AAU Institutional Repository

Modeling the Impacts of Land Use Land Cover Changes on Hydrology, Ecosystem Functions and Services In the Upper Blue Nile Basin of Ethiopia

Show simple item record

dc.contributor.advisor Argaw Mekuria (PhD)
dc.contributor.advisor Wale Abeyou (PhD)
dc.contributor.author Gashaw Temesgen
dc.date.accessioned 2019-05-08T06:07:40Z
dc.date.available 2019-05-08T06:07:40Z
dc.date.issued 2018-12-05
dc.identifier.uri http://etd.aau.edu.et/handle/123456789/18205
dc.description.abstract Understanding the impacts of land use land cover (LULC) changes on hydrology, ecosystem functions and services is indispensable not only to identify challenges and targeting interventions but also for watershed management planning measures. However, there is no comprehensive study on the impacts of LULC changes on hydrology, ecosystem functions and services with respect to the past and future periods in the Upper Blue Nile basin of Ethiopia. This study was intended to comprehend the impacts of LULC changes on hydrology, soil erosion, sediment yield and ecosystem services in the Andassa watershed of the Upper Blue Nile basin during the 1985- 2015 periods, and predict its impact in the coming three decades of the period from 2015 to 2045. The hybrid land use classification technique for classifying time series Landsat images (1985, 2000 and 2015); the Cellular-Automata Markov (CA-Markov) model for prediction of the 2030 and 2045 LULC states; the Soil and Water Assessment Tool (SWAT) for hydrological modeling; the Revised Universal Soil Loss Equation (RUSLE) model for estimating the rate of soil erosion; the Sediment Delivery Distributed (SEDD) model for sediment yield modeling; the modified ecosystem services valuation model for exploring the changes in ecosystem services were employed. The different layers of the spatiotemporal changes on the LULC were the basis for examining the changes in hydrology, soil erosion, sediment yield and ecosystem services. The results showed that in the past three decades, cultivated land and built-up areas significantly increased while areas occupied by natural vegetation such as forest land, shrublands and grasslands dwindled at a rapid rate. The predicted results suggest a continuation of the trend unless management interventions are made today. The LULC changes, which had occurred during the period of 1985 to 2015, had increased the annual flow (2.2%), wet seasonal flow (4.6%), surface runoff (9.3%) and water yield (2.4%). Conversely, the observed changes had reduced the dry season flow (2.8%), lateral flow (5.7%), groundwater flow (7.8%) and ET (0.3%). The 2030 and 2045 LULC states are expected to further increase the annual and wet season flow, surface runoff and water yield, and reduce the dry season flow, groundwater flow, iii lateral flow and ET. The LULC changes have also increased the annual soil erosion rate from 35.5 t ha-1 yr-1 in 1985 to 55 t ha-1 yr-1 in 2015, and sediment yield from 14.8 t ha-1 yr-1 in 1985 to 22.1 t ha-1 yr-1 in 2015. The prediction result also shows that the increases in soil erosion and sediment yield are expected to continue in the 2030 and 2045 periods. The LULC changes occurred between 1985-2015 periods has also reduced most of the provisioning, regulating, supporting and cultural services. If the LULC changes are continued as a usual case business scenario, most of the services are expected to reduce between 2015-2045 periods. The change in hydrological components, soil erosion, sediment yield and ecosystem services are a direct result of the significant transition from the vegetation to non-vegetation cover in the watershed. These suggest an urgent need to regulate the LULC changes in order to maintain the hydrological balance, to arrest the expected increase of soil erosion and sediment yield, and to reduce the expected loss of ecosystem services. en_US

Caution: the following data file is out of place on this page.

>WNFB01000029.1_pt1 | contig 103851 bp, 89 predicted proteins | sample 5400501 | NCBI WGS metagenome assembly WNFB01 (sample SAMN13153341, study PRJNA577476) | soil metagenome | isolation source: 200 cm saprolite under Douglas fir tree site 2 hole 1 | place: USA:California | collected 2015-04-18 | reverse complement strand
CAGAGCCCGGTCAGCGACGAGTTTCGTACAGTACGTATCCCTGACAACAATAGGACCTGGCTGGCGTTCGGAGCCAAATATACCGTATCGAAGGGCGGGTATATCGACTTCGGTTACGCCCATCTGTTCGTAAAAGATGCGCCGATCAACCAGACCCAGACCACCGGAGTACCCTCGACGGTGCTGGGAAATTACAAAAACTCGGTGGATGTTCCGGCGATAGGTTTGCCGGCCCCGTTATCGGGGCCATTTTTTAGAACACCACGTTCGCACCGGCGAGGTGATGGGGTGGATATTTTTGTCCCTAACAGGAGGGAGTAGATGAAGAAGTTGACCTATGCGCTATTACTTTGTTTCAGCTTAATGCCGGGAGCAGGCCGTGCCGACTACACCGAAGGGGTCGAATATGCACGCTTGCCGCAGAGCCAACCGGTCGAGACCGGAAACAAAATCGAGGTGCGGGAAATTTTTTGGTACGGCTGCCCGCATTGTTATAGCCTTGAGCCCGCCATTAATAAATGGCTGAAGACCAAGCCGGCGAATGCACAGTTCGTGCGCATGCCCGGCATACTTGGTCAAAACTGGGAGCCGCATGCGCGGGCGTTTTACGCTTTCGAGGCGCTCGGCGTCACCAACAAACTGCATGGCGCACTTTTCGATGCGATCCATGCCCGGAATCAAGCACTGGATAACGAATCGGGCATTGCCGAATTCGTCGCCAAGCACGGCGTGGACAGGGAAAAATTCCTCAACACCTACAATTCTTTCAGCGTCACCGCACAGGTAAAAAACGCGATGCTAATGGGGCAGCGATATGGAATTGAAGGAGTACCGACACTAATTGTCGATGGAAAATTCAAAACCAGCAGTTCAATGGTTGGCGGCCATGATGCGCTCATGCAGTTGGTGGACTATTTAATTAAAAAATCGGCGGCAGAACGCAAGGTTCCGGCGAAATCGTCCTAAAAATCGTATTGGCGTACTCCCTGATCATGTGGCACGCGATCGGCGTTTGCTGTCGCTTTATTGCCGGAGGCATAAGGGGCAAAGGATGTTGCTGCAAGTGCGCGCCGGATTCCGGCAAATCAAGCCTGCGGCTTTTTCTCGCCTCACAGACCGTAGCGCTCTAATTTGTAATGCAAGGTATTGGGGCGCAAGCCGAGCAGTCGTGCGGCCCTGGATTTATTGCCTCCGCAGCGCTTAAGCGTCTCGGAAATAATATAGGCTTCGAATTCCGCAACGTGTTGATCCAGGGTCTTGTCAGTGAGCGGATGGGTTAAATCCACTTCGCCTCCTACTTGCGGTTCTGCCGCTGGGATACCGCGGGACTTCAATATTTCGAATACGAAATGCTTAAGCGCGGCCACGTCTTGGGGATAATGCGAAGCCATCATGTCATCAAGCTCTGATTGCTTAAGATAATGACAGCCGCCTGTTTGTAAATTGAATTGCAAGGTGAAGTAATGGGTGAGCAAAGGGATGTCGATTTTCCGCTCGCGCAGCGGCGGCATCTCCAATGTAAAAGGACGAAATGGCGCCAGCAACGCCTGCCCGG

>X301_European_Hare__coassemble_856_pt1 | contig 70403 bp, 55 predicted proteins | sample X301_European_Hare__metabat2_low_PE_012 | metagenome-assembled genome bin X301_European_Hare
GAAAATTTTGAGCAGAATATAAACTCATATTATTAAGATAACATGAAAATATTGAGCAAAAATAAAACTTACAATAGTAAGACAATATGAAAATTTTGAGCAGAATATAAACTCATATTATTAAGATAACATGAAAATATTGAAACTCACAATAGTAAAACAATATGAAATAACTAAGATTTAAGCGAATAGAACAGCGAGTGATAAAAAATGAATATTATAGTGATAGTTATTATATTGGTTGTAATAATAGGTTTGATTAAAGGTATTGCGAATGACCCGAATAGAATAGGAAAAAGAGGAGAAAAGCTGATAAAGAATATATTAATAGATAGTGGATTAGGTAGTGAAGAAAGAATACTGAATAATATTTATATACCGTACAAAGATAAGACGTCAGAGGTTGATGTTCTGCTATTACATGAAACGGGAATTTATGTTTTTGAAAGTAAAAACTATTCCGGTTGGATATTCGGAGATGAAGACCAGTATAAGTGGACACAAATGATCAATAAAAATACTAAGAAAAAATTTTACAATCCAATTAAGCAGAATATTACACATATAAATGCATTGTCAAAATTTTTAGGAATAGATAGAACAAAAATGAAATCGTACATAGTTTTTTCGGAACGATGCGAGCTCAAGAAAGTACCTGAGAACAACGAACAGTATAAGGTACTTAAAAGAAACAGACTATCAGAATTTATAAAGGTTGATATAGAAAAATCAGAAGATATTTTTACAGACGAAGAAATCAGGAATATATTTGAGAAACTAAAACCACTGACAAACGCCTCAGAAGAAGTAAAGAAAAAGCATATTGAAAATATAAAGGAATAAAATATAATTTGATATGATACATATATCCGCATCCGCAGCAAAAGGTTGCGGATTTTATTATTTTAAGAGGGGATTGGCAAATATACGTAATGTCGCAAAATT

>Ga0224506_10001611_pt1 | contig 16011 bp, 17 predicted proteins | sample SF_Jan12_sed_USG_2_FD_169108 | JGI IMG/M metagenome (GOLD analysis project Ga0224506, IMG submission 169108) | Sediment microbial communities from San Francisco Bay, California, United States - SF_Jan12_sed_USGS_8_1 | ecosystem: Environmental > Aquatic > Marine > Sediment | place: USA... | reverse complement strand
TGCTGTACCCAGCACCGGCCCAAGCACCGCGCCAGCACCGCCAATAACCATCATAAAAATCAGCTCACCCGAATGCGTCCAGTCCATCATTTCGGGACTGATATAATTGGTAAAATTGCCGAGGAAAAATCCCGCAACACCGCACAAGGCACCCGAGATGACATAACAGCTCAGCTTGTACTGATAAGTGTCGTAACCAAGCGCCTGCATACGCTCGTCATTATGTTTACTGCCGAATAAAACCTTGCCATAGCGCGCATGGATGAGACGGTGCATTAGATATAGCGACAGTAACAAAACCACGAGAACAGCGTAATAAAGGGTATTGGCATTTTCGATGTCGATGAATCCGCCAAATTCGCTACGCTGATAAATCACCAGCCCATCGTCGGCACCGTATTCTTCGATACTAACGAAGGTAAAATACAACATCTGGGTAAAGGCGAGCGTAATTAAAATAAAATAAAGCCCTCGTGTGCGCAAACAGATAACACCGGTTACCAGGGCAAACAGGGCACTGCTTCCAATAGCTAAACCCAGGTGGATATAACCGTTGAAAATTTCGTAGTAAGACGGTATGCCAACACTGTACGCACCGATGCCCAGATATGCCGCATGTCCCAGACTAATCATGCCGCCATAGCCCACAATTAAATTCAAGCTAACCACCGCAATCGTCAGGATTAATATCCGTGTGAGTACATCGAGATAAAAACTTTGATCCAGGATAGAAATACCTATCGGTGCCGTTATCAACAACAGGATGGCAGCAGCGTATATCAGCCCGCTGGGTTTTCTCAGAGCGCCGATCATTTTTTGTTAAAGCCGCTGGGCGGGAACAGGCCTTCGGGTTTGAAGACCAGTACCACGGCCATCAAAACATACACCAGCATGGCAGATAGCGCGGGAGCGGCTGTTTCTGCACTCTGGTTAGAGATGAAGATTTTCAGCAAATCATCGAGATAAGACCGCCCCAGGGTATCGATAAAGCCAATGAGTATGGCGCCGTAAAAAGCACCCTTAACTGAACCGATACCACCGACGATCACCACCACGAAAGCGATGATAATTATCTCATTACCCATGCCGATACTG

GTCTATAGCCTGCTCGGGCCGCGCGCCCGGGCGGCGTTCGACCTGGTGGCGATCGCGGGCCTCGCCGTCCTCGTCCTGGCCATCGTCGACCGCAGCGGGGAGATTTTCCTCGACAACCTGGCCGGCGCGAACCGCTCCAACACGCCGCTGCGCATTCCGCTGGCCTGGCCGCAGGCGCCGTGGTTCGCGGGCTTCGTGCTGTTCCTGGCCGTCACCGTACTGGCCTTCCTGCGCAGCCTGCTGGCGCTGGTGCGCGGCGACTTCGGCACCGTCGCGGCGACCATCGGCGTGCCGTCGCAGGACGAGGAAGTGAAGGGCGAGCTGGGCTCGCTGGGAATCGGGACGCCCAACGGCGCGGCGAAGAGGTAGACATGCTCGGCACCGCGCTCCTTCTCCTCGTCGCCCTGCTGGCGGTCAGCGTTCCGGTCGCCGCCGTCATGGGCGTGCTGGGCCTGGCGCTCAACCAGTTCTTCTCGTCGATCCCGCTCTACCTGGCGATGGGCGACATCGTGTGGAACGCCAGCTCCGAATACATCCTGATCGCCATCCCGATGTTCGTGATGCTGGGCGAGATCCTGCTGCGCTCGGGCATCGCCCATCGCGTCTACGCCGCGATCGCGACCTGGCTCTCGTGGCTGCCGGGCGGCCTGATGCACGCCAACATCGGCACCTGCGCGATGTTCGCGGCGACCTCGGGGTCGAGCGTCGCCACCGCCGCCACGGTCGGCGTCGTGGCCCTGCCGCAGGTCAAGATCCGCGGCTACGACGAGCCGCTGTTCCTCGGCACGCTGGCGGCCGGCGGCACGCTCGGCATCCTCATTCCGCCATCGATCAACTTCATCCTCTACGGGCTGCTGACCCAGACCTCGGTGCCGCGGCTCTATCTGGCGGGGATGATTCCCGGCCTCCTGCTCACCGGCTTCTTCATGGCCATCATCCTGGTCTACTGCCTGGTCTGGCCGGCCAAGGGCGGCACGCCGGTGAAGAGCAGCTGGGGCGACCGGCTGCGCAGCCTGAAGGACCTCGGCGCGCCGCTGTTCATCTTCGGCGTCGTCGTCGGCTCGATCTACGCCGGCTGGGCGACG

dc.language.iso en en_US
dc.publisher Addis Ababa University en_US
dc.subject LULC en_US
dc.subject CA-Markov en_US
dc.subject Hydrology en_US
dc.subject Soil Erosion en_US
dc.subject Sediment Yield en_US
dc.subject Ecosystem Services en_US
dc.subject SWAT en_US
dc.subject RUSLE en_US
dc.subject SEDD en_US
dc.subject Modeling en_US
dc.title Modeling the Impacts of Land Use Land Cover Changes on Hydrology, Ecosystem Functions and Services In the Upper Blue Nile Basin of Ethiopia en_US
dc.type Thesis en_US


Files in this item

This item appears in the following Collection(s)

Show simple item record

Search AAU-ETD


Browse

My Account